Before constructing their Horten 2-29 replica in late 2008, aerospace engineers from Northrop Grumman examined this craft. The only surviving example of Hitler's stealth fighter, this Ho 2-29 has rested, largely untouched, in a U.S government facility outside Washington, D.C., for more than 50 years.
Among other things, the team, using portable radar equipment, discovered that "they put some kind of carbon-type material in between the layers of plywood on the plane's leading edges," said Tom Dobrenz, a Northrop Grumman expert in stealth, or "low observable," technology, who led the Horten replica project.
"Personally, I cannot understand that being for anything other than doing something to [defeat] radar."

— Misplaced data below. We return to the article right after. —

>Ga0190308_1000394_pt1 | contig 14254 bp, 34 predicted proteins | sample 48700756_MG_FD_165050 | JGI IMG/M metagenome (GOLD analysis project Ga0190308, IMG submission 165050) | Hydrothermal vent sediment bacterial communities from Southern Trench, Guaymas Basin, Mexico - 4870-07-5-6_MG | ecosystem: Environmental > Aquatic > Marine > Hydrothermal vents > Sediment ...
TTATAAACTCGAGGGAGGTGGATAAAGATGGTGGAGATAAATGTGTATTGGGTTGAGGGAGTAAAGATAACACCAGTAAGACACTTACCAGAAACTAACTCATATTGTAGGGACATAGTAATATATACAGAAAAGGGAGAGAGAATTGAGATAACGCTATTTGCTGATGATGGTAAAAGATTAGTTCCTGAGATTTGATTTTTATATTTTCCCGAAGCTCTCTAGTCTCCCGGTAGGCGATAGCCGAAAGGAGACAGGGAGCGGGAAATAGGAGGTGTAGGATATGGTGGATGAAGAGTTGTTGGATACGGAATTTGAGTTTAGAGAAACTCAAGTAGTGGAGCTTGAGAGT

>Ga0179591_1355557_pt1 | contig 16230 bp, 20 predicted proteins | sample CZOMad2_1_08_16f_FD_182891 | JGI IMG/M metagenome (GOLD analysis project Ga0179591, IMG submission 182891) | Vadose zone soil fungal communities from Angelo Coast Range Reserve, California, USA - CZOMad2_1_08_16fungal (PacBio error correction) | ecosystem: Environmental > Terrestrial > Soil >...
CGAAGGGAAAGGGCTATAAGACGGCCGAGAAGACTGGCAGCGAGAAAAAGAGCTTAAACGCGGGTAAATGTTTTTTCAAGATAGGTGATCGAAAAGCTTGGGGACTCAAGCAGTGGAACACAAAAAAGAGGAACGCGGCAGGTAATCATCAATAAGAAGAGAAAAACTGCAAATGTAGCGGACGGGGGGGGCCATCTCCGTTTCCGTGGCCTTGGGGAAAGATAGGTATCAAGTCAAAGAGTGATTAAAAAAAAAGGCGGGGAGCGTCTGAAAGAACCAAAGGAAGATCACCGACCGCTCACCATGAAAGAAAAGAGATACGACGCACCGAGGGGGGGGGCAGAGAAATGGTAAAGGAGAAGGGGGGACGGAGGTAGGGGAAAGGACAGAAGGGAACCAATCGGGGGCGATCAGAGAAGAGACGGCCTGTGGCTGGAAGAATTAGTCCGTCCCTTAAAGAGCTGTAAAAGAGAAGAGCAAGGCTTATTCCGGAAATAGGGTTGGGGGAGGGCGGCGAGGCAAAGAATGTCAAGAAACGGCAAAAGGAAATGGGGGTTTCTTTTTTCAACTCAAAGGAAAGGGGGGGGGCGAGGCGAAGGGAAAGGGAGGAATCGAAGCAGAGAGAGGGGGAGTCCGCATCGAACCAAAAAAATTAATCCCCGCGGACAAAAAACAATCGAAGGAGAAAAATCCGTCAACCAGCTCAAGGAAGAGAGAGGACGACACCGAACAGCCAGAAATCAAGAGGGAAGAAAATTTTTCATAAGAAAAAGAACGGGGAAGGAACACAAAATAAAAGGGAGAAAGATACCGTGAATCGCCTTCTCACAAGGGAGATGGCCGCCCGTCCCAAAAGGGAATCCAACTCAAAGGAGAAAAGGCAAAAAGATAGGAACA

Originally posted by ELECTRICkoolaidZOMBIEtest
*jumps around like a wallaby on opium*
they need to make a functional one. i want to see it fly and see how functional it is
[edit on 26-6-2009 by ELECTRICkoolaidZOMBIEtest]
Originally posted by jibeho
Thanks for posting. This is an intriguing topic. This is an amazing design for its era and the German engineers were definitely on the cutting edge of advanced technology.
When people say the Allies crushed Germany, that seems not to be the case. It took a lot of Aliies to "crush" one loney country.